5 Tips to Decrease Healing Time of Your Diabetic Ulcer

As we continue our focus this month on the topic of diabetes (especially as it relates to the foot and ankle) we hope to empower and educate you on how to effectively cope with a disease that can be overwhelming.  Whether you yourself have diabetes, or you care for a friend or loved one with the disease, we want to assure you that with a few adjustments and regular visits to your podiatrist, foot and ankle diabetic complications can be successfully managed.  Real effort, determination, compliance, and patience are prerequisites for success.  With that being said, today’s discussion centers around diabetic ulcers and what you can do as either a caregiver or a patient to speed up or enhance their healing. 

The Persistent Ulcer

Ulcers have been afflicting diabetics since the disease was first recognized.  They have been a source of frustration for both the patient and the doctor.  It is not an unusual occurrence for one ulcer to heal just for another one to appear in a different location, or even the ulcer recurs in the same place.   In some instances additional circumstances may preclude an ulcer from healing.  The following 5 tips are by no means a guarantee that an ulcer will heal, but can create the most favorable environment for success to occur.

1. Good Blood Sugar Control

Recent studies have shown that the most important factor in diabetic wound healing is the establishment of normal glucose control.  The sugar in our blood plays many key and complex roles in how are tissues heal on a molecular level.  If we have excess levels over a prolonged period, unfavorable molecular byproducts can build up resulting in a delayed healing.  In addition to these byproducts, too much glucose interferes with the inflammatory process needed for wound healing by preventing certain compounds and products such as Vitamin C to be used in the healing process.  In general, monitoring your HbA1c provides a good predictive value as to how quickly your wounds will heal.  Recent studies have shown that the closer your HbA1c is to normal, the quicker your wound will heal.

2.  Stop Smoking

If you don’t smoke or have never smoked, feel free to move on two tip #3.  For those of you currently smoking please listen up, as many substances in tobacco have a direct negative consequences on wound healing.  For example, nicotine found in cigarettes causes blood vessels to constrict which diminishes the amount of blood flow and nutrients delivered to the site of the wound.  One cigarette can constrict blood vessels in this fashion for up to 90 minutes. This shows that a full pack of cigarettes would have this effect on blood vessels all day long.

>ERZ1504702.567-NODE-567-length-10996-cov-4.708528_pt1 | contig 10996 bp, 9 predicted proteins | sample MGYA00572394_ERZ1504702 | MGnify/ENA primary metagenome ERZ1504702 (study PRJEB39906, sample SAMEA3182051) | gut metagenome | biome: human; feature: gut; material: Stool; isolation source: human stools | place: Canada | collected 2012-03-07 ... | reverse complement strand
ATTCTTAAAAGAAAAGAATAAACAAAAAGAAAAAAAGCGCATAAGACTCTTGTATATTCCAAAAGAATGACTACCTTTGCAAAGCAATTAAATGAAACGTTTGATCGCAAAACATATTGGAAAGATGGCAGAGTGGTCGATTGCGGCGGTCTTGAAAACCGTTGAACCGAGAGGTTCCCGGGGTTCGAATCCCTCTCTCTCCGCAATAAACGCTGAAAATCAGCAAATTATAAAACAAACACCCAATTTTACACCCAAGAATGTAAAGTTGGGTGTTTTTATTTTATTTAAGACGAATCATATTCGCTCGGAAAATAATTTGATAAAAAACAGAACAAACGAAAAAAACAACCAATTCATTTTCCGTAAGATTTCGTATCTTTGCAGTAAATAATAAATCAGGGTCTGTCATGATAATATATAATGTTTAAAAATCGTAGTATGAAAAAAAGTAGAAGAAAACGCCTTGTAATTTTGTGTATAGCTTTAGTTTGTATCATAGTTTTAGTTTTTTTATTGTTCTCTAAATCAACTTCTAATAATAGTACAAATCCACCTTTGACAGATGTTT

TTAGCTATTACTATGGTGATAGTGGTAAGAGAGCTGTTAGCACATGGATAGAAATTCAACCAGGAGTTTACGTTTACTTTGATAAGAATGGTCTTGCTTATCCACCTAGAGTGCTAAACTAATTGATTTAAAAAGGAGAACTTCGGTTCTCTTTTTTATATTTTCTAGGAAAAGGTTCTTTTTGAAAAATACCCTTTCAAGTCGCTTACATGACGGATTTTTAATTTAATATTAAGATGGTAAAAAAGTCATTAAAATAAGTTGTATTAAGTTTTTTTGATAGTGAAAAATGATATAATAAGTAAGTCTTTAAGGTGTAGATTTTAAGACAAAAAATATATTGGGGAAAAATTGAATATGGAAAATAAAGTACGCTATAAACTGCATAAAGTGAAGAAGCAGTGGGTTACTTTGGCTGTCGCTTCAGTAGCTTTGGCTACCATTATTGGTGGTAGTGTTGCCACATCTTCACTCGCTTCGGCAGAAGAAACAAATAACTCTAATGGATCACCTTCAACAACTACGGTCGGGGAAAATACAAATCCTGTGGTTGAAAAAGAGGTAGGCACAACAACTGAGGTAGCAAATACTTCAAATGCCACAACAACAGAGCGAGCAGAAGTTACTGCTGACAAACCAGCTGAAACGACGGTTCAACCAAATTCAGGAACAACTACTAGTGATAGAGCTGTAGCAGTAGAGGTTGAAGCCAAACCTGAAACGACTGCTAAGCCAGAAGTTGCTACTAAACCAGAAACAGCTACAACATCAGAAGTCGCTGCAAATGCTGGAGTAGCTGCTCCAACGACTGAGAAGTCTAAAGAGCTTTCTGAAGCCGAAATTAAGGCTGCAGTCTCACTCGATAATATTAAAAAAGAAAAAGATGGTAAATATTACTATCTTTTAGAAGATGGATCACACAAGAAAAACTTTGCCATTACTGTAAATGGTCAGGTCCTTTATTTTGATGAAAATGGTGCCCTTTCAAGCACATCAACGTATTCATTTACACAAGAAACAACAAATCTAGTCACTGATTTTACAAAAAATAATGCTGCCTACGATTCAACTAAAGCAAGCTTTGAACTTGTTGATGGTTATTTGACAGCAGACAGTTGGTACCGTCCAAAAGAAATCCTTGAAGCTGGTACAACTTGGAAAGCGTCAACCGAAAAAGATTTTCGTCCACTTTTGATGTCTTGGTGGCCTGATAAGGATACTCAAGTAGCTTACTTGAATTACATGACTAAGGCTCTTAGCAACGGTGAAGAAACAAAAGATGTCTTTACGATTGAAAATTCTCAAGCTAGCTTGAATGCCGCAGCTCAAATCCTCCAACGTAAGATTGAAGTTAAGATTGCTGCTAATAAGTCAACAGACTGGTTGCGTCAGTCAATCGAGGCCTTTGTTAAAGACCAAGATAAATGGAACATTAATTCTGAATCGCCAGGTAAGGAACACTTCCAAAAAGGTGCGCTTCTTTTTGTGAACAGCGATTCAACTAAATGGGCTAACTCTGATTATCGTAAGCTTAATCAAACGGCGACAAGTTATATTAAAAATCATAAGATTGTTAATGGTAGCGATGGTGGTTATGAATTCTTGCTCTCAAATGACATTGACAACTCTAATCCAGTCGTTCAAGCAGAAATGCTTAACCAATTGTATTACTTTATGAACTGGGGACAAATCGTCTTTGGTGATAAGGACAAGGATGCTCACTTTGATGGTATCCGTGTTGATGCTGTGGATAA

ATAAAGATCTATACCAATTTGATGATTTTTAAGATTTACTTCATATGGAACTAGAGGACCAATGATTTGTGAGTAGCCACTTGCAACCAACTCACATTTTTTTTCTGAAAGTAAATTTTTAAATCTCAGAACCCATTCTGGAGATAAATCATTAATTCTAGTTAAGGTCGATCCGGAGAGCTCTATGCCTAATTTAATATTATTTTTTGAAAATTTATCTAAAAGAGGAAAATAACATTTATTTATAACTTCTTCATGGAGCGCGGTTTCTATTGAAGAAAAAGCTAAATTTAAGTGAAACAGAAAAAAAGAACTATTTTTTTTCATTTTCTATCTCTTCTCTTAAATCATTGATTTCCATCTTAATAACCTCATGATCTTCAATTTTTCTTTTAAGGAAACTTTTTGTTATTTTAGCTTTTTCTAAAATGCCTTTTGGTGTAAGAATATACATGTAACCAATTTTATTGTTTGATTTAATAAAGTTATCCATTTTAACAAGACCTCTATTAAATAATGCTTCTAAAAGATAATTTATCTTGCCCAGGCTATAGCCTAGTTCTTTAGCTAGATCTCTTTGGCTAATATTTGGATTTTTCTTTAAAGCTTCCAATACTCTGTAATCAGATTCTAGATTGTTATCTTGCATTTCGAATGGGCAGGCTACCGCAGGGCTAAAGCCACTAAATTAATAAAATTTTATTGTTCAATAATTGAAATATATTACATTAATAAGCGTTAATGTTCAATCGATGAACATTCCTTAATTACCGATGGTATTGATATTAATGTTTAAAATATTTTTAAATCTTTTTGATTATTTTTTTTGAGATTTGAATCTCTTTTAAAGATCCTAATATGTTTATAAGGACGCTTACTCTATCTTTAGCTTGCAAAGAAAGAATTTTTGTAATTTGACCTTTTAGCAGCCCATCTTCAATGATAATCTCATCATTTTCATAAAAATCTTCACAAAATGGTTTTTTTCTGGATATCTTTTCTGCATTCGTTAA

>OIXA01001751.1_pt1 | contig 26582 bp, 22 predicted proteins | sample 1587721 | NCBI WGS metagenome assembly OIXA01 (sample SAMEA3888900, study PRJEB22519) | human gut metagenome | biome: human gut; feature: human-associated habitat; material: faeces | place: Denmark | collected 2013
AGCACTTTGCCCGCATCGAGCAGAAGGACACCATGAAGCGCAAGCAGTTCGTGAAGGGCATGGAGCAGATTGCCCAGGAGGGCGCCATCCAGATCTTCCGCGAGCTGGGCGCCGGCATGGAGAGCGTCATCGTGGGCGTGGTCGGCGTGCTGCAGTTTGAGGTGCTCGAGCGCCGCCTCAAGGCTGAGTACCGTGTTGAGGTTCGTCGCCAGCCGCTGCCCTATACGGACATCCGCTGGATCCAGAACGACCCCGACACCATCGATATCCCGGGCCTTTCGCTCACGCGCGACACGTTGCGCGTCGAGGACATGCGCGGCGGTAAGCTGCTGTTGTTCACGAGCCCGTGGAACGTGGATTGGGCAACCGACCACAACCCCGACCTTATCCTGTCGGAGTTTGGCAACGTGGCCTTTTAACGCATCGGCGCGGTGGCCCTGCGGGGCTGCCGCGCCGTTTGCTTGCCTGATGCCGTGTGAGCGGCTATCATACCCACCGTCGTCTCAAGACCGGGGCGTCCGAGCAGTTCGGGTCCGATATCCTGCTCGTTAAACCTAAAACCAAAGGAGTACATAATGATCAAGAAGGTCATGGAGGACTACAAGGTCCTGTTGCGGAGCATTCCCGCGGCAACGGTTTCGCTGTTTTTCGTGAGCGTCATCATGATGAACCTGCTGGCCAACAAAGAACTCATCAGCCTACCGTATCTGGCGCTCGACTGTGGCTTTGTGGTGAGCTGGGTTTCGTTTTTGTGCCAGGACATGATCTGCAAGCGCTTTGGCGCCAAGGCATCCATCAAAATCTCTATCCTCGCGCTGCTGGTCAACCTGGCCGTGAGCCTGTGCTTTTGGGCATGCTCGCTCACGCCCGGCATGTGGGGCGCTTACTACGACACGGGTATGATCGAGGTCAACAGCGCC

3. Wear your boot and other devices at home.

One of the mainstay treatments of diabetic wounds and ulcers is to relieve pressure from the site of the wound allowing it to heal without further damage. This is achieved by wearing either casts, walking boots, pads, and other devices.  For the most part, patients do really well wearing these devices when out of the house, however this has proven to not be the case when at home.  In another recent study, researchers determined that people were just as active at their houses as they are when they leave their homes.  It was also shown that study participants who were the most diligent only wore their devices 60% of the time.  In addition, while out and about, 85% of patients wore their boots, but when at home, only 15% of patients continued to wear their boot or offloading device.  Moral of the story is that although it might seem more comfortable to not wear the boot at home, you are really doing yourself a disservice.

4. Proper Nutrition

It goes without saying that nutrition plays a major role in all physiologic processes in our bodies, so it is with wound healing.  As we have already discussed, Carbohydrates or sugar plays a vital role that will either enhance or hurt wound healing.  Protein and amino acids are likewise very important in the healing cascade.  Vitamins such as Vitamin C and Vitamin A play critical roles in cellular mechanisms to promote the proper inflammation needed to achieve wound resolution.  Deficiencies or excesses in any of these areas can impede healing and may even be detrimental to overall health.  Consult with your doctor to determine if you may be lacking in any of these nutrients.  Do your very best to consume a balanced diet rich in appropriate amounts of carbohydrates, protein, fats, vitamins, and minerals.

5. Reduce Stress Levels

Usually when someone mentions stress as a possible cause for adverse health outcomes, it is quickly brushed aside.  The reality is however, that stress causes the body to respond by releasing a product called cortisol.  This has many physiological consequences, including delayed healing.  Stress can also deplete stores of Vitamin A, Zinc, and amino acids such as arginine that are all players in wound resolution.  While it is easier said than done, reducing stress while in the face of ulcer complications may decrease your healing time.  This can be difficult as ulcers can be frightening and distressing, but do the best that you can.   If you are experiencing excessive anxiety from your ulcer, seek the professional advice of your doctor as he or she may be able to prescribe cognitive behavioral therapy, medications, or professional counseling.  Also, seek out wholesome activities that you find enjoyable and soothing.

Conclusion

With these few tips in mind, always remember that you can count on a multispecialty team of professionals who have your best interests in mind. Don’t hesitate to schedule an appointment with Dr. Jay C. Larson at Sole Foot and Ankle Specialists in Glendale, Arizona.

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